From The Heartland, Bleak Tidings For The GopJames E. Ellis
Al's Cafe seems to be straight out of a campaign manager's nostalgic dream. Its narrow entrance, on five-block-long Main Street in Steelville, Mo., is flanked on either sideby photos of Miss Harvest Festival of 1991 and Miss Missouri State Fair of 1991 (both local girls who made good). And its cozy pink decor, down-home cooking, and chatty waitresses forever refilling the coffee cups ofmen in feed caps and cowboy boots epitomize small-town America.
But judging from round-table discussions at Al's one morning last week, George Bush had better think twice before visiting this hamlet of 1,500. "I've been Republican all my life, but maybe it's time to stop thinking in terms of Republican or Democrat and look for the man who worries most about the economy and our jobs," fumes Terry J. Brown, union president at the local shoe plant.
MEXICO'S GAIN. Named by the Census Bureau last year as the nation's geographic population center, Steelville is the type of town--small, semirural, white, and traditionally conservative--that Republican strategists have come to depend on in election years. Indeed, the town voted solidly for Bush in 1988. But the economic angst that has gripped both coasts now has spread to these rolling Ozark hills two hours southwest of St. Louis. And folks here doubt that the President's economic plan, to be unveiled on Jan. 28, has a shot at saving many jobs other than his own.
That's how Norma Brakefield sees it. The single mother of two is angry that after Bush pushed for a North American free-trade zone, Zenith Electronics Corp. announced it would stop assembling TVs at its last U.S. assembly plant, 100 miles west of Steelville. "They're moving the jobs to Mexico, where they can pay employees 50c an hour," she complains. "Why is Bush working to give our jobs away?"
Now, Brakefield is worried that her plant, a Brown Shoe Co. facility where wages average $6.50 an hour, might not last without stiffer restrictions against imports. The 350-worker factory is the town's largest single employer. On Jan. 8, parent Brown Group Inc. announced it will soon close three nearby factories, axing 1,150 employees. "It's good for us because we'll probably get some new work at our plant," explains one Steelville worker, "but we know we're getting jobs that somebody else just lost." Unemployment in surrounding Crawford County is already high--it stood at 11.2% in November, almost double the statewide rate and 30% higher than the county's jobless rate a year ago.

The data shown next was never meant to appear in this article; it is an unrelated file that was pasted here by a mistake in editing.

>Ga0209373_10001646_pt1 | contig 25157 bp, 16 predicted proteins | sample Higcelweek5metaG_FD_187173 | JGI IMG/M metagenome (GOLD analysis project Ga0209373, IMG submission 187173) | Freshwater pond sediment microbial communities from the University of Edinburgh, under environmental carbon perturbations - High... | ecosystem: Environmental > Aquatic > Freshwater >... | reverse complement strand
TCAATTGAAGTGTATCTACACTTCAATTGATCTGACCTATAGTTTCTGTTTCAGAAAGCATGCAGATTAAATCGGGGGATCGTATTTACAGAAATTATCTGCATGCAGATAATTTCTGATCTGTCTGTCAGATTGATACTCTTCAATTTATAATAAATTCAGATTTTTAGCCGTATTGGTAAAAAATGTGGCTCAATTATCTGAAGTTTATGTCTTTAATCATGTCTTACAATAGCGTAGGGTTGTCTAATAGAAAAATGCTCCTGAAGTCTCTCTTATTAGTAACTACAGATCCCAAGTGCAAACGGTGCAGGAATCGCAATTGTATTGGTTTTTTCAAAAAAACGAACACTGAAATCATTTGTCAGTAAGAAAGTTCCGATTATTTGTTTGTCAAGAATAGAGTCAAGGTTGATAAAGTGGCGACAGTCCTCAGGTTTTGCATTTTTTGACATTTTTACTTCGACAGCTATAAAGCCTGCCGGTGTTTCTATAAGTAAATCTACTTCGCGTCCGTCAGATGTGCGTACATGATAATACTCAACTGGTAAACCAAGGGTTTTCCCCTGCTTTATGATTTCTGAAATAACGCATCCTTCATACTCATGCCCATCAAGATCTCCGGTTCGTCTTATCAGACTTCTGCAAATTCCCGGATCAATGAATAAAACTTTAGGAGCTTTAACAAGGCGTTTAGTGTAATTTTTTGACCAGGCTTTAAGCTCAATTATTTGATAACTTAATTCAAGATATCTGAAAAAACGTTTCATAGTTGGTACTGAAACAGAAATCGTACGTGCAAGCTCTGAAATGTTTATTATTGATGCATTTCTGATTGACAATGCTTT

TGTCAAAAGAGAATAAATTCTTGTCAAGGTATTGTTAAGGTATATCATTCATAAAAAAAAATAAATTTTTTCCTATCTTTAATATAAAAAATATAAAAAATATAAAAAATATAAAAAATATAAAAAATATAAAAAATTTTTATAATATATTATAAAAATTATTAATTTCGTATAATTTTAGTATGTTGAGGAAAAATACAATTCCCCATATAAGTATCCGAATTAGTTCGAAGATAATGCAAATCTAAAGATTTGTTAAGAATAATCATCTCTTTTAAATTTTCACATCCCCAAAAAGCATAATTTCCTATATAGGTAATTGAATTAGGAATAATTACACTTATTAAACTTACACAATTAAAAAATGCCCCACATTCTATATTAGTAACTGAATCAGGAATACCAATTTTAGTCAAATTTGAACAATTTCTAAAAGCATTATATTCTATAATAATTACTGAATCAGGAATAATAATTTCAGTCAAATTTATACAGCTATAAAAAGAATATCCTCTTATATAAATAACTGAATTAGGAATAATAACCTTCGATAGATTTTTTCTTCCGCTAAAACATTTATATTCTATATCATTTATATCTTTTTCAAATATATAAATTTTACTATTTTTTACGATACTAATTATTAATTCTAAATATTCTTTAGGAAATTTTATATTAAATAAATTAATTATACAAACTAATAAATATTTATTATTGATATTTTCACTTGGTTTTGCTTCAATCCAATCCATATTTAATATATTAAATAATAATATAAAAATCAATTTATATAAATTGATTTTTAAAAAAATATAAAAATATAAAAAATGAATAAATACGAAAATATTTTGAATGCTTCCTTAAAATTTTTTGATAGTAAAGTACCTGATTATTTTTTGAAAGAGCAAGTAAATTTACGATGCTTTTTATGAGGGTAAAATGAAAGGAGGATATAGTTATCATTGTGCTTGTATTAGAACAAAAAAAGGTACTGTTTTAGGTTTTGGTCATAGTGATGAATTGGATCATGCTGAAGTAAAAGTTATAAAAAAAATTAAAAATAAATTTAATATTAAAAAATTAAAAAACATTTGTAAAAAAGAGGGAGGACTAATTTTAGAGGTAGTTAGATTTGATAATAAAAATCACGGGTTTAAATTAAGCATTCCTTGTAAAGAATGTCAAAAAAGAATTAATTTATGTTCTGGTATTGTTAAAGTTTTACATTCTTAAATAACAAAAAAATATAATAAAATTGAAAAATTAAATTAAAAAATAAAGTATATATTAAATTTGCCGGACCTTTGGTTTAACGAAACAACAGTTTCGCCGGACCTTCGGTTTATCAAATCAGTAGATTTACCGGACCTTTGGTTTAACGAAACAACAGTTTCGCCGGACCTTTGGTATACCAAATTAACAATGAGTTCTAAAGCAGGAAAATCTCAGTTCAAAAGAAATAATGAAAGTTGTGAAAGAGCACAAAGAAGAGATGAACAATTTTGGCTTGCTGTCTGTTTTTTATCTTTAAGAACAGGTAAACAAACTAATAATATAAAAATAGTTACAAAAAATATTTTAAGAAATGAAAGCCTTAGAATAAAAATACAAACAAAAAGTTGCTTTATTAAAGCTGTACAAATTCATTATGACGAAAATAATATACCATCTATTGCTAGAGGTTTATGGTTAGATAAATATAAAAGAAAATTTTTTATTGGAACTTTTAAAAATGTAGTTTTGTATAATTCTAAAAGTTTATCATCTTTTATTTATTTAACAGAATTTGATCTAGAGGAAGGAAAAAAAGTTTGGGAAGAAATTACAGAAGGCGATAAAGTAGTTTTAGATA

For all the anxiety, the mood is nothing like the outright despair in many stretches of New Hampshire. "The economy's tough, but we're not down and out here," says Forrest "Ike" Lovan, who runs an antiques shop on Main Street and heads the Chamber of Commerce. Vacationing St. Louisans, who come to canoe or fish, have bolstered the town's traditional base in forestry, farming, and shoe manufacturing.
Mayor Harold G. Sellers, who works at the Ford dealership across Highway 8 from Al's, blames much of the sluggishness in car sales on media-generated gloom. But he admits there is more to it than that. "The problem is they're paying $18 an hour to make an automobile to sell to the guy making $4.50 an hour," he says. "The gap is just too widetoday."
`BOOTSTRAP APPROACH.' The President might be surprised to learn that the folks at Al's don't want to close that gap with a tax break that merely puts a few extra dollars in pay envelopes by election time. Scoffs insurance agent Bob Hehl: "It's like going to the polling place and handing out $5 bills." Local merchants and plant workers alike hope Bush will concentrate less on such financial maneuvers as capital-gains tax relief and more on an investment tax credit or new tax incentives for creating jobs.
But Steelville isn't counting on Washington to come to the rescue. "Rather than wait on outsiders," says John T. Britton, whose Britton Bros. funeral home is a block away from Al's, "we've got to use the bootstrap approach." A new food pantry is open several days a month, stocked with free food for locals down on their luck and staffed mainly by volunteers. Civic leaders are developing a subdivision using financing from the local telephone cooperative.
If it's any consolation to President Bush, people in Steelville may not be too disappointed in his speech, if only because they weren't expecting much. Says Pete Lea, a vice-president at the local Peoples Bank: "If we country boys tried to solve our problems like the folks in Washington do, we'd be standing out on Main Street with a tin cup."